‘The days go by so fast,’ my eight-year-old said tonight as we observed a Blood Moon over Melbourne. ‘The nights, too,’ she added sagely. I know she’s got a point when I glance at my blog and wonder if it’s really ten days since my last post. Ah, so many words to write, so little time.
Since my last post, I attended the Newcastle Writers Festival from 4-6 April. Run entirely by volunteers, including Director Rosemarie Milson, the festival was exciting, inspiring well organised and hospitable, with excellent chairing and great venues.
At the opening night event, Rosemarie described Newcastle as a city whose ‘narrative is evolving’. This was echoed by Wendy Harmer, who gave the keynote address and said that ‘the town’s desire to share passion builds social capital.’ (Wendy went on to mount a hilarious defence of ‘chick lit’ and ‘hen lit’, asking, ‘Why isn’t dick lit a genre?’)
Saturday morning I attended the panel, ‘Dangerous Ideas: Challenging the status quo’ with Russell Blackford, Clementine Ford. Antony Loewenstein, Philip Nitschke and Clare Wright, chaired by Jill Emberson. My tweets don’t do justice to the far ranging and fascinating discussion, but this is what I managed to get down:
Antony Loewenstein: On most issues, there are not two equal sides, though the media often portrays it as such.
Clare Wright: Women as instigators of change in history is a dangerous idea, because it challenges orthodoxy.
Philip Nitschke: It’s not a dangerous idea for people who are terminally ill to get help to die, but it is a dangerous idea to suggest every adult, regardless of their health, has the right to end their life in a manner of their choosing. Life may be a gift, but if you can’t give it away, it’s a burden.
Clementine Ford: ‘Nah, I don’t reckon’, or citing freedom of opinion, is not good enough as a response to hard evidence.
My first panel as a guest was, ‘It’s Complicated: Dissecting the hero in crime novels’, with Garry Disher and Adrian McKinty. The session was laid-back and enjoyable, thanks to Megan Buxton’s terrific chairing, and the fact that Garry, Adrian and I have all read and enjoyed each other’s work.
My second panel, ‘You Are Here: Writing about place’ was with local author Zeny Giles and travel writer Brendan Shanahan, chaired by novelist Courtney Collins, who kicked off with a quote from Eudora Welty in response to a question about whether place was her source of inspiration. Said Welty,
Not only that, it’s my source of knowledge. It tells me the important things. It steers me and keeps me going straight, because place is a definer and a confiner of what I’m doing. It helps me to identify, to recognize and explain. It does so much for you of itself. It saves me.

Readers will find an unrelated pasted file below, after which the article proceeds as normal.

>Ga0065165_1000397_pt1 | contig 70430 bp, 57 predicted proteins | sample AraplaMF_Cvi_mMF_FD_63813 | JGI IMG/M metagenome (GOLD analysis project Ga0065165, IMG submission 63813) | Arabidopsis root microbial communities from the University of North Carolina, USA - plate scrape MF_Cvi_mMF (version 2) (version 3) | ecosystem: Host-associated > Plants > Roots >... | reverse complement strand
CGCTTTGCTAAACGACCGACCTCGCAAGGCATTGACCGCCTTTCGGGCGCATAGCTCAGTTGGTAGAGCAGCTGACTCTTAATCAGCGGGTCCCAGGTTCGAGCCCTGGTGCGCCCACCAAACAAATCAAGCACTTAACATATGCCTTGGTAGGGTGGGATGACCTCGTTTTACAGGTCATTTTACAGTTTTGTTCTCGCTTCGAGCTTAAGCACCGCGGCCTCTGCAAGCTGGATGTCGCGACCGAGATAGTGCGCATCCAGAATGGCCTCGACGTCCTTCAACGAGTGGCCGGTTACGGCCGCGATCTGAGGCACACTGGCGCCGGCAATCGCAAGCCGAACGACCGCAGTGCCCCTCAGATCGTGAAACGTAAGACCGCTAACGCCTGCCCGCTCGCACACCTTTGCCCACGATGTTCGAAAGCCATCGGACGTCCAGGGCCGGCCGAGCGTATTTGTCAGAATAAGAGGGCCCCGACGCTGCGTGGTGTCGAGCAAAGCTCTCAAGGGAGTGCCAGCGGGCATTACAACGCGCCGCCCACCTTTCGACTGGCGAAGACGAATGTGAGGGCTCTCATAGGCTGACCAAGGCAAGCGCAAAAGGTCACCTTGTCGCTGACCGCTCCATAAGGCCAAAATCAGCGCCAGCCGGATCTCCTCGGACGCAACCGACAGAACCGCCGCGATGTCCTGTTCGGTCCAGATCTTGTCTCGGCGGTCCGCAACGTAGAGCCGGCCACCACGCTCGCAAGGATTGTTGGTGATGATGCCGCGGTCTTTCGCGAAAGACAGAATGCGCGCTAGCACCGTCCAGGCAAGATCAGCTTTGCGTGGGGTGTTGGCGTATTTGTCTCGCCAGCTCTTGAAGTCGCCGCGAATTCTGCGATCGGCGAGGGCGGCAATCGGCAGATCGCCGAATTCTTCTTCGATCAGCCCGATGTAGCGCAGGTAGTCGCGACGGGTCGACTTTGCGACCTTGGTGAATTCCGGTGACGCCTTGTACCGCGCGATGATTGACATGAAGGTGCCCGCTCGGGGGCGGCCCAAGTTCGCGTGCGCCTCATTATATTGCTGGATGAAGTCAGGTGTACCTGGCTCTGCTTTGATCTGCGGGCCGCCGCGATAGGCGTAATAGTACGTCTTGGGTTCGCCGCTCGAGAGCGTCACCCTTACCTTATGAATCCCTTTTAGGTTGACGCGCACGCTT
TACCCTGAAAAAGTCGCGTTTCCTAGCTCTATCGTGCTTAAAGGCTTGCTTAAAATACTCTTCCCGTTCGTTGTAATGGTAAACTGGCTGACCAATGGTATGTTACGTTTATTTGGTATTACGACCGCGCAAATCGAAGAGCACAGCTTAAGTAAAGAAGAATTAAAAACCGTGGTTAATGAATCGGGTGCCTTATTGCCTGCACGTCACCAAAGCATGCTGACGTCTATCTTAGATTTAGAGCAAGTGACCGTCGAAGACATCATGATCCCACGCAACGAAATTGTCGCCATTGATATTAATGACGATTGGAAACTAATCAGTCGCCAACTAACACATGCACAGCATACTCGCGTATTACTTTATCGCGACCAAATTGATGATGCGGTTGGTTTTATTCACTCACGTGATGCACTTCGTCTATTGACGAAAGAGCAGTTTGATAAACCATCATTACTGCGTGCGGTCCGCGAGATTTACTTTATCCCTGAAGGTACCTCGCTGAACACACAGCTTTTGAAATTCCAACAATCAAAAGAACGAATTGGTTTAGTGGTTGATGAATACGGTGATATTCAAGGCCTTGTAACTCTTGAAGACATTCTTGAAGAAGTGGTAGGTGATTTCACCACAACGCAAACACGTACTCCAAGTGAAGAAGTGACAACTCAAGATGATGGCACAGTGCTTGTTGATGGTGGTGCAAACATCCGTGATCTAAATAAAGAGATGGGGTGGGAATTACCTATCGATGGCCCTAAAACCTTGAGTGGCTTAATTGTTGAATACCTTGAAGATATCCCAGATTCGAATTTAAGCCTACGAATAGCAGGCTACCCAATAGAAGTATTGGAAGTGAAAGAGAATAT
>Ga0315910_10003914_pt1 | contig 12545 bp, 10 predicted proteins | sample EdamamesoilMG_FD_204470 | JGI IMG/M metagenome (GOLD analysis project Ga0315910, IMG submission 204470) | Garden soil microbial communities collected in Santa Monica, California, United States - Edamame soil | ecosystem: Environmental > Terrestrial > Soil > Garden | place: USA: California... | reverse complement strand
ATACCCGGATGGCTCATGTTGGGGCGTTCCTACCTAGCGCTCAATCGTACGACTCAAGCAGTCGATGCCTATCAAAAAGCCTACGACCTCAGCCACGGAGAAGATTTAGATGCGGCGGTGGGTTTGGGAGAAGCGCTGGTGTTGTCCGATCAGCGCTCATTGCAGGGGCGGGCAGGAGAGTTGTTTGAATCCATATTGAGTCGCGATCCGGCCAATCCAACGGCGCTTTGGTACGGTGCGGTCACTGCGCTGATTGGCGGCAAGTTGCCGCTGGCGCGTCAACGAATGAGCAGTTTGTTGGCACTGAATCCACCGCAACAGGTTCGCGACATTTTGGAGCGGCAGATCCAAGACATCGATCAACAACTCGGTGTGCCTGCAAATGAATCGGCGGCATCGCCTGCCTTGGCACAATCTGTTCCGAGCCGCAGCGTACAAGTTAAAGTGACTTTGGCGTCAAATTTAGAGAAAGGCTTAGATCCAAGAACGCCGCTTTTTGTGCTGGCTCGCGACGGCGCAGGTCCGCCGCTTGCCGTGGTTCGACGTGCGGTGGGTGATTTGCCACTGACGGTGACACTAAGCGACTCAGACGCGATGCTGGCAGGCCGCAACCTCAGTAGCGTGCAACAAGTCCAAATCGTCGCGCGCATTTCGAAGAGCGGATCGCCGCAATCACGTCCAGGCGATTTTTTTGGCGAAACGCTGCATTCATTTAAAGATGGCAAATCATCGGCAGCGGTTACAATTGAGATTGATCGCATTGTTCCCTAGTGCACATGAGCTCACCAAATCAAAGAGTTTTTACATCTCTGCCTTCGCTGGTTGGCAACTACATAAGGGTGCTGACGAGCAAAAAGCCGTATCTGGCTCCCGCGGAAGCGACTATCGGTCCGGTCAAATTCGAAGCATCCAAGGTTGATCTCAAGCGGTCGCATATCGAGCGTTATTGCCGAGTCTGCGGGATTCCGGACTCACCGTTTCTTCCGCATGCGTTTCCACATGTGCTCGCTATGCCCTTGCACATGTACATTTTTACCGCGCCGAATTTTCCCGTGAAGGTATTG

I remember responding to the question of whether place ‘saved’ me by saying, in fact, it had ruined me. My fascination with Southeast Asia, a love affair that began with my first visit to Bangkok in 1985, has left me with a permanently divided heart. When I’m in Asia, I miss Melbourne. When in Melbourne, I miss Asia.
We talked of techniques for bringing places to life, including the delicate balancing act of using words from languages other than English. We discussed why some places take hold of the imagination more than others. Some of us even fessed up about writing about places we’ve never been to.
I kicked off Sunday’s festival program by attending the session, ‘Nowhere to Hide: The challenge of the short story’ with Maria Takolander, Ryan O’Neill and Abbas El-Zein, chaired by Hunter Writers Centre director Karen Crofts. The session was both helpful and inspiring: advice regarding the ‘stroke of difference’ needed to make a short story stand out was particularly salient and made me re-think the structure of the story I’m currently working on.
Plenty of time was allowed for audience questions, enabling me to ask about the importance of plot in short stories. Abbas El-Zein suggested ‘plot doesn’t come first’ in the short story, saying, ‘There is an intensity in short stories — of character, timeframe, place — which is very hard to achieve in novels’. However, Ryan O’Neill suggested ‘a short story without a plot is a sketch.’ He added: ‘Something has to happen, preferably something bad. Happy stories are not so interesting.’ (Read Ryan’s post about the session on The Short of It).
The other memorable moment for me in this session was O’Neill quoting Nabokov as saying, ‘My characters are galley slaves.’ Maria Takolander, who advocates putting characters in difficult situations to shock and unsettle the reader and who described herself as ‘not afraid of sensationalism and titillation’, added, ‘My characters are galley slaves — and I whip them.’
Following this I had the great pleasure of interviewing Garry Disher, my stablemate at Text Publishing (though I noted that he was the thoroughbred and me the Shetland pony!). As the author of nearly 50 works across a range of genres, Garry is a thoughtful and learned interview subject, as well as an inspiration. His latest novel, Bitter Wash Road, is simply stunning. It didn’t surprise me to see The Newcastle Herald describe this session as a festival drawcard.
I capped off a wonderful festival experience by seeing Courtney Collins interview Linda Jaivin about her new novel, The Empress Lover, which Jaivin describes as ‘a love letter to Beijing.’ And I caught the tail end of ‘Secrets and Lies: The art of the crime novel’ with Adrian McKinty and local crime writers Jaye Ford and Barry Maitland.
I left Newcastle happy and inspired, having made new friends and spent time catching up with old ones. It’s hard to believe Newcastle Writers Festival is only in its second year. I predict it will go from strength to strength. Like the city itself.